Connect with us

Hi, what are you looking for?


Asocial Cooking for Students

The beloved microwave I had surely overused during my stay here.

Culture Editor Alex Blank on the comforts of cooking like a hermit and embracing your asocial tendencies.

Everyone has their own set of anxieties. Personally, there are few things I dislike more than people seeing me cook – and, correspondingly, eat. I had been afraid of many aspects of university, but the food stuff was one of my biggest fears. I didn’t even care (as much) about the fact that I would most likely not make any friends; I was too preoccupied with my thoughts on The Kitchen.

I remember walking into my first student-halls kitchen. From the whiteness of the floors and cupboards, and the pinkness of some girl’s hair, I still recall nothing but tension. After a week of dangling in and out, I gave up and never came back. I lived in that place for a year, and I have never stepped into that kitchen again. What did I live off? Don’t ask.

Take two. New university, new and shiny student halls, new part of the city. This time will be different, this time will be fine. I was the first one to arrive on my floor, which gave me enough space to inspect every nook and cranny, every possibility for missteps or awkwardness, in the giant shared kitchen.

On my first night and second morning, I ate a sandwich from home as well as a shattered Pop Tart. The second night in, I finally did it. I went in. I was armed with a pink pan in hand and sauce that was as red as my cheeks. I was alone, and I made my meal in peace. Though I managed to almost conquer my fear of the kitchen, I left my pots and pans to gather dust in my room, ordered a mini fridge, and dangled between two unchanging points for the rest of the year – my room and the kitchen’s microwave. I prepared simplistic meal-like concoctions on my tiny desk, and then took them – as inconspicuously as I could – to that safe-like box.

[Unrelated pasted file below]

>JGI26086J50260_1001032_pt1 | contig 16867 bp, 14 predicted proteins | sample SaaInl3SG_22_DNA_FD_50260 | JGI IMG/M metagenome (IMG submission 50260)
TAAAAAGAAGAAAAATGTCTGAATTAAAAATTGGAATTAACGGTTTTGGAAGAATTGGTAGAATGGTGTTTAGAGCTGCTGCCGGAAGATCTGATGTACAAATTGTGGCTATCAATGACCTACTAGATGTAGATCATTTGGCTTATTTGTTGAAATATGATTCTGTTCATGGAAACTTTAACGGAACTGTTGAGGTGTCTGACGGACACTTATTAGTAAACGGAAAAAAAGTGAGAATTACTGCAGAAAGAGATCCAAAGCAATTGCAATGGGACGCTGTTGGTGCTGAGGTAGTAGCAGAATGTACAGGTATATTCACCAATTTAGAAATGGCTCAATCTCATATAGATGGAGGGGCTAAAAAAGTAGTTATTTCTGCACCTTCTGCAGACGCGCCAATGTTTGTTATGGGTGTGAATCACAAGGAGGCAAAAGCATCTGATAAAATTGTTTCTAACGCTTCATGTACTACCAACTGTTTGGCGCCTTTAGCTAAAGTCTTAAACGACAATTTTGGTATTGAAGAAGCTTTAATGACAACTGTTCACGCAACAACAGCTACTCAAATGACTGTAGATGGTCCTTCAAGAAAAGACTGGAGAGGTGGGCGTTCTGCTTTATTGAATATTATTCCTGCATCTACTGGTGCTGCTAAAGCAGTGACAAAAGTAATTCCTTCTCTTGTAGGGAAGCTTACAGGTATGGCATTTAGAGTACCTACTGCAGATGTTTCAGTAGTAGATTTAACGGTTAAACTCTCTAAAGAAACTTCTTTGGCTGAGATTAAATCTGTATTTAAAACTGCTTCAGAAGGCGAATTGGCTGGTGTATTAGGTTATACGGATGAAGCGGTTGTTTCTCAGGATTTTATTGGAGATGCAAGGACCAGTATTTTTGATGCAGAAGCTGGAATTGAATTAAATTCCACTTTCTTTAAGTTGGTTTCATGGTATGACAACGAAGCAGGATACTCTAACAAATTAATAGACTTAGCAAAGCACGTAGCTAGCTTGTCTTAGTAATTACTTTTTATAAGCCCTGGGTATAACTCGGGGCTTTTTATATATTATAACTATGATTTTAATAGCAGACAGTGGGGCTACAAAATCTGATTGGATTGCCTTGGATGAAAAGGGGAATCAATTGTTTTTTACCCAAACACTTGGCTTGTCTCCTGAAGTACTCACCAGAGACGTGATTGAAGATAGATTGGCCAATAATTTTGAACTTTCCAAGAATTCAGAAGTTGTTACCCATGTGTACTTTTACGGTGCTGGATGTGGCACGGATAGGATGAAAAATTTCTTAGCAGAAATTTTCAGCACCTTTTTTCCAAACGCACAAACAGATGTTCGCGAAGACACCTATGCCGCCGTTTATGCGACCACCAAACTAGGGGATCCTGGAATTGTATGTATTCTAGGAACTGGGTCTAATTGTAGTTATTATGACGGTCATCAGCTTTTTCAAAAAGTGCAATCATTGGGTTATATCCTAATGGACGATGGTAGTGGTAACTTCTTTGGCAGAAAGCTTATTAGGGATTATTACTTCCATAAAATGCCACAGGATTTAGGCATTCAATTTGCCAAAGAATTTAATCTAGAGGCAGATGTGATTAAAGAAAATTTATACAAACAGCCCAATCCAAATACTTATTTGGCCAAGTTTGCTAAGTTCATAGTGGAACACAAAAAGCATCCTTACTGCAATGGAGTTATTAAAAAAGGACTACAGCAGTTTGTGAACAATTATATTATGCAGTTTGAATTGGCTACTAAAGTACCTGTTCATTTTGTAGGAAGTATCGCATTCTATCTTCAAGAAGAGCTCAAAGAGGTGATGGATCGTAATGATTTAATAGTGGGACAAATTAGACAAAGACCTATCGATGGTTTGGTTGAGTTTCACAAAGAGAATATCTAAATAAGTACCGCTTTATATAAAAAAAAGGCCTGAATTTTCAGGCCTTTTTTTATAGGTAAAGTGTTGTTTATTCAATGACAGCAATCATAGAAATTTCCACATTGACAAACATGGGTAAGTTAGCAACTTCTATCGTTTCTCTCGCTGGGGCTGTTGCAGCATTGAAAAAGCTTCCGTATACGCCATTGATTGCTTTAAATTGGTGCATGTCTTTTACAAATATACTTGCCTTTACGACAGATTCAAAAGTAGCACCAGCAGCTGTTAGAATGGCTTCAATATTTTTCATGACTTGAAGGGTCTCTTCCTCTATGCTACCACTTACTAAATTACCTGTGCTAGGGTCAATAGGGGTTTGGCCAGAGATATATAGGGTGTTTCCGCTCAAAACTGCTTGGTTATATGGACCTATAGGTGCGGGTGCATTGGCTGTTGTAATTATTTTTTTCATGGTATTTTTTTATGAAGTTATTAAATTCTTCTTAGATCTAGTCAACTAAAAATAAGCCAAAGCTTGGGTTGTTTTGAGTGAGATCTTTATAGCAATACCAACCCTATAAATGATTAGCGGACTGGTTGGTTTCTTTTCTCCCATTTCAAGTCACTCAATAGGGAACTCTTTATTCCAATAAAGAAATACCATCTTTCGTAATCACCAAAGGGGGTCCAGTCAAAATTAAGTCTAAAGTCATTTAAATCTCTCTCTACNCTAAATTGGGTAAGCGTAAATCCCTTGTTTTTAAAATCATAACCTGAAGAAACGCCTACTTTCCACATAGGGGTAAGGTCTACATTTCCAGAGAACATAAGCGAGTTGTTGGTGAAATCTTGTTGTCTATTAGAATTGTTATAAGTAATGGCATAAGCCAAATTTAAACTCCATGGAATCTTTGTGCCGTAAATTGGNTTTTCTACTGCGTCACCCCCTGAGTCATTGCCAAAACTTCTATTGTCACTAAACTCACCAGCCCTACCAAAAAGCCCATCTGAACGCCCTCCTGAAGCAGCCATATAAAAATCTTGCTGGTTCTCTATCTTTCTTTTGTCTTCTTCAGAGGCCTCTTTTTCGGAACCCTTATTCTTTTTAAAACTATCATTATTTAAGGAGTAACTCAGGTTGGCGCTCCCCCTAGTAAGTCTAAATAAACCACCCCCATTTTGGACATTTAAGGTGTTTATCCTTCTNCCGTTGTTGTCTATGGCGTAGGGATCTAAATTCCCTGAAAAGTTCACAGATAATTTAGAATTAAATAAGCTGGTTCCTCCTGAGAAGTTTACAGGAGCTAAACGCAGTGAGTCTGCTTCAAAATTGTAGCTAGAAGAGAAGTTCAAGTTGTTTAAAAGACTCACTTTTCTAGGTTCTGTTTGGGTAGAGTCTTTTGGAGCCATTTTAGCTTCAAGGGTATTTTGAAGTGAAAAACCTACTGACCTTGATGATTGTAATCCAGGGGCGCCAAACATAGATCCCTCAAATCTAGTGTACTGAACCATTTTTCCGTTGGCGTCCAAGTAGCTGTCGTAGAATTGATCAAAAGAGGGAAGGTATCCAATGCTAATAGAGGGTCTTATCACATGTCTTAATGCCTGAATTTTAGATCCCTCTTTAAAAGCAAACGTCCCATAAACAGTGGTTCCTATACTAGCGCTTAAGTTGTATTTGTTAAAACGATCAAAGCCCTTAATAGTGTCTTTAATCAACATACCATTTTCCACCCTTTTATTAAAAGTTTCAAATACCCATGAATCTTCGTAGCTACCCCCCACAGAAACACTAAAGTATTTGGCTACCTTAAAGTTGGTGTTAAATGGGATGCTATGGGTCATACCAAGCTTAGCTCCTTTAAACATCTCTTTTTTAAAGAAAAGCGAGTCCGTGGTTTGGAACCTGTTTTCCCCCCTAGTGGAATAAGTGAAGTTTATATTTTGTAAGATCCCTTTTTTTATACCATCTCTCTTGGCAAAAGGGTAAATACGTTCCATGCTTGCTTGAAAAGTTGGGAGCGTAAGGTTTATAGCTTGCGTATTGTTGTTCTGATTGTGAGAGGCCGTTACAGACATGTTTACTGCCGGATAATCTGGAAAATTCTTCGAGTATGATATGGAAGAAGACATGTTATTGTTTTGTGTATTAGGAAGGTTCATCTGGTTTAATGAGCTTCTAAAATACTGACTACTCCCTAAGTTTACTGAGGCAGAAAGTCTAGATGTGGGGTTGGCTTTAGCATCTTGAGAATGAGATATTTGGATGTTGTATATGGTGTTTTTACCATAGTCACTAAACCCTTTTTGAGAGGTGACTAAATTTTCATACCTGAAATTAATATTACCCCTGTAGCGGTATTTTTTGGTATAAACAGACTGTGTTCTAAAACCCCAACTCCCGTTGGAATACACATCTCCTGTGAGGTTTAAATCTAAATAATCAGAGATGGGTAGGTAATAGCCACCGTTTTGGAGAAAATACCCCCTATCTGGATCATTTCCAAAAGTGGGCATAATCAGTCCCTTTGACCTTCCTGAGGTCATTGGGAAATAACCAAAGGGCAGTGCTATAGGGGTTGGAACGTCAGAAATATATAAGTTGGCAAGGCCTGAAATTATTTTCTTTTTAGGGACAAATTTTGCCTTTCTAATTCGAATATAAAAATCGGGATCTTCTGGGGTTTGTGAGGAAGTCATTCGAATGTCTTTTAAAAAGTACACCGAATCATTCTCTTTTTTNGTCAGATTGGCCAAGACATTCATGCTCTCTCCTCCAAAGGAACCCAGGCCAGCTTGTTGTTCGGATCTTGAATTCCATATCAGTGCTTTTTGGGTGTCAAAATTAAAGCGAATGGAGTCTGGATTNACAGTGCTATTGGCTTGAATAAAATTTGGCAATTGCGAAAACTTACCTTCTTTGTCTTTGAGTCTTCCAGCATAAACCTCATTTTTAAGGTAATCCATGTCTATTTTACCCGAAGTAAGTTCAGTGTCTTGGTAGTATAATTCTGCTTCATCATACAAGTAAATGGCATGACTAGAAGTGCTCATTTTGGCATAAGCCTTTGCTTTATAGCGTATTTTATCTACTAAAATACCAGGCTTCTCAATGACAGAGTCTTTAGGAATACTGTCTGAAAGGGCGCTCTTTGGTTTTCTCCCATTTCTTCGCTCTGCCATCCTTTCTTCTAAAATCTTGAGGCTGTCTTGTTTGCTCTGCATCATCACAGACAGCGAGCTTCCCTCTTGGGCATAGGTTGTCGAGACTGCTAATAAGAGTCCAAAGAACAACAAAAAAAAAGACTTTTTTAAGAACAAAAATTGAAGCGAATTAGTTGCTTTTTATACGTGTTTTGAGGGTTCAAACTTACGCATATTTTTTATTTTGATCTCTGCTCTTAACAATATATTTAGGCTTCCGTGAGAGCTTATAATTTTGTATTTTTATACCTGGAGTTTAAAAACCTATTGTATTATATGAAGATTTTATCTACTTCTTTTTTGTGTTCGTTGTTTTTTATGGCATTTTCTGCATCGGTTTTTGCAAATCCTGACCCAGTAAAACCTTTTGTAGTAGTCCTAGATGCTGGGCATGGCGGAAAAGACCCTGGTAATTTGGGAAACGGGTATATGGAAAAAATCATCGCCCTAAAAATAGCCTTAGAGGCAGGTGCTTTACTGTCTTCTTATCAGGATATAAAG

If you are as semi-proudly asocial as me, here are some tips on how to survive cooking among strangers without renouncing your hermitage status.

First of all, I cannot stress this enough: microwave is your best friend. I made oatmeal in the microwave, I cooked pasta and various kinds of grains, I scrambled eggs, I grilled cheese sandwiches, I “baked” mug cakes. Sometimes I got up super early and cooked pasta in the morning – not to face anyone for the 9 minutes it takes to cook the pasta, but only for 1 minute it takes to heat it up.

It only backfired once, as I tried to cook rice. I put it in, went back to my room and turned a timer to remember to get it. All of a sudden, a piercing fire alarm reverberated all over the floor, and I was greeted with more socialising I was able to bear at 7 a.m. More than that, I had to admit it was my fault, and I stood awkwardly amidst the smoke, not knowing what to do, because I can’t do anything while people are staring at me. Suffice it to say, I never cooked rice again. I don’t even like it that much, to be fair.